Belarus attempts to reboot multifaceted foreign policy
Lukashenka calls Pompeo whilst Brussels’ uncompromising stance regarding the current Belarusian leadership remains unchanged and Belarus-EU relations remain ‘frozen’.
On October 20th, High Representative of the European Union for Foreign and Security Policy Josep Borrell when speaking at the European Parliament noted that the situation in Belarus was not improving, and the prospects for dialogue were limited. Simultaneously, he added: "I say limited, so as not to say anything at all." Borrell informed MEPs about the second package of sanctions being prepared, which would also include Lukashenka.
On October 23rd, Josep Borrell discussed the situation in Belarus in a telephone conversation with US Secretary of State Michael Pompeo. The European External Action Service noted after the conversation that the EU and the US “called on the Belarusian authorities to start a substantive dialogue with real representatives of civil society, in particular with the Coordination Council created by Sviatlana Tsikhanouskaya.”
On October 24th, Secretary of State Pompeo had a telephone conversation with Lukashenka. The Belarusian propaganda presented the call as a sign of US recognition of Belarus’ domestic politics and that the parties had a dialogue on world issues almost on ‘equal’ terms. "Pool of the First" claimed that the parties "discussed the situation in the world", "talked about the domestic political situation in both, Belarus and the United States" and that Pompeo emphasized that he “remained supportive of Belarus’ independence and sovereignty and the development of cooperation with Belarus”. Lukashenka’s press service said he told “his interlocutor about the national dialogue which was being held in Belarus.”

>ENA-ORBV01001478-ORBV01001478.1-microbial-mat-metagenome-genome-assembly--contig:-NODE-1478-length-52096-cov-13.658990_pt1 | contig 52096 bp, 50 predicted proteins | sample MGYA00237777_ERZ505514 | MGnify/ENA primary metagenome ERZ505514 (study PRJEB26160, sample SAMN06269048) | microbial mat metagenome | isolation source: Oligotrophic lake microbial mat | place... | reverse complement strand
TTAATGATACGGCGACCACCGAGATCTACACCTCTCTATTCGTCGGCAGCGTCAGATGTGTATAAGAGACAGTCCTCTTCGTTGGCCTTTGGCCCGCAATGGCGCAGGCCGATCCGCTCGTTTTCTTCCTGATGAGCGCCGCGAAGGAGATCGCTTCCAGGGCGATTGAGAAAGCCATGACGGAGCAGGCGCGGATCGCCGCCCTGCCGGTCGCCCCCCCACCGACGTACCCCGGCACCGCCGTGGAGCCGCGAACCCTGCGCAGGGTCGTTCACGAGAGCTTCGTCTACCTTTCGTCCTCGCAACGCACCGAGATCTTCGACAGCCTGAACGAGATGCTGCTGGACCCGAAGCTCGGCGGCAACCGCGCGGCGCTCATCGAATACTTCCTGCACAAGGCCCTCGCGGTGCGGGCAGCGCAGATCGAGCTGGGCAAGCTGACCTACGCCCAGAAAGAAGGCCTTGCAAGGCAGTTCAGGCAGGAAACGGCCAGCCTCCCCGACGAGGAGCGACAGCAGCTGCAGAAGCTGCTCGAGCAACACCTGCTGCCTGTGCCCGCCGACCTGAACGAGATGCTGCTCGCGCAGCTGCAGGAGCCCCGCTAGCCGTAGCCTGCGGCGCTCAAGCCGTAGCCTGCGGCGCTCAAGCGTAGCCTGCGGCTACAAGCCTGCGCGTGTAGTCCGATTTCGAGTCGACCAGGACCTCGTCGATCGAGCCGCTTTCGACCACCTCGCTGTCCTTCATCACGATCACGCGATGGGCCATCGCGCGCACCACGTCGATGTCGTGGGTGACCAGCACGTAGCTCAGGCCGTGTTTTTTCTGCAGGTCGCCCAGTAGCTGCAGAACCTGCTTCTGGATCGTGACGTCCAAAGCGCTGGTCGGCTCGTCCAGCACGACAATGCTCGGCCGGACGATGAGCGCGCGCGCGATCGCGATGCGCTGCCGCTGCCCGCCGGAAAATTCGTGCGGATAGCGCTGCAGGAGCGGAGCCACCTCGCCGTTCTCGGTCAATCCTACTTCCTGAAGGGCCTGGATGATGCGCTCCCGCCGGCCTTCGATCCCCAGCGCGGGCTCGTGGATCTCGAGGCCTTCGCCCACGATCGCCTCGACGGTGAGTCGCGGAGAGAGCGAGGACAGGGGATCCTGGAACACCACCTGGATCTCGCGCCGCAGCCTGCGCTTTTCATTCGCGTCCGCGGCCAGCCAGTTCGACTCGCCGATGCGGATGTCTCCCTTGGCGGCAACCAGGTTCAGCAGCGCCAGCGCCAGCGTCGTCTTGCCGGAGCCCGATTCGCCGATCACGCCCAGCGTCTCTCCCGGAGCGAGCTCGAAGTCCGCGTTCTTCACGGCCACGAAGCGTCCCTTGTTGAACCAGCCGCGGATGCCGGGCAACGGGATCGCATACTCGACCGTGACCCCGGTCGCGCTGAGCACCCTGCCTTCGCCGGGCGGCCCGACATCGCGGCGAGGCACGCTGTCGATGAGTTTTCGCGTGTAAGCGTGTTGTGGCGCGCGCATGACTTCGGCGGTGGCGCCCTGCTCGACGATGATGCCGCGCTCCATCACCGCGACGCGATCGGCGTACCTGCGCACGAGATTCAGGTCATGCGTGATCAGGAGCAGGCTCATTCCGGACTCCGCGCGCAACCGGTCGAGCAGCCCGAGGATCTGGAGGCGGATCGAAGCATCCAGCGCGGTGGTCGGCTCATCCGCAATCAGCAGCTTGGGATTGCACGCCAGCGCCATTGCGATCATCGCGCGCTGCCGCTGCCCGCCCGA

Pompeo’s press service formulated the subject of the conversation somewhat differently: “The Secretary called for the full release and immediate departure from Belarus of wrongfully detained U.S. citizen Vitali Shkliarov and reaffirmed U.S. support for the democratic aspirations of the people of Belarus.”
The conversation with Pompeo was, in fact, Lukashenka's first contact with a Western politician after the August 9th elections and mass protests which followed. Moreover, last week, relations with Russia, amid her support for Lukashenka rather than for the Belarusian people, began to lean towards a confrontation. The Kremlin insisted that Lukashenka had to fulfil his promises to Putin, including constitutional reforms based on a dialogue with society. Lukashenka’s attempt to convince the Kremlin that his monologues with state trade unions, labour collectives and local executives constituted a “national dialogue” failed amid ongoing mass protests.
The Belarusian strongman seeks to reboot a multifaceted foreign policy and retain his job by walking a line between the demands of the East and West.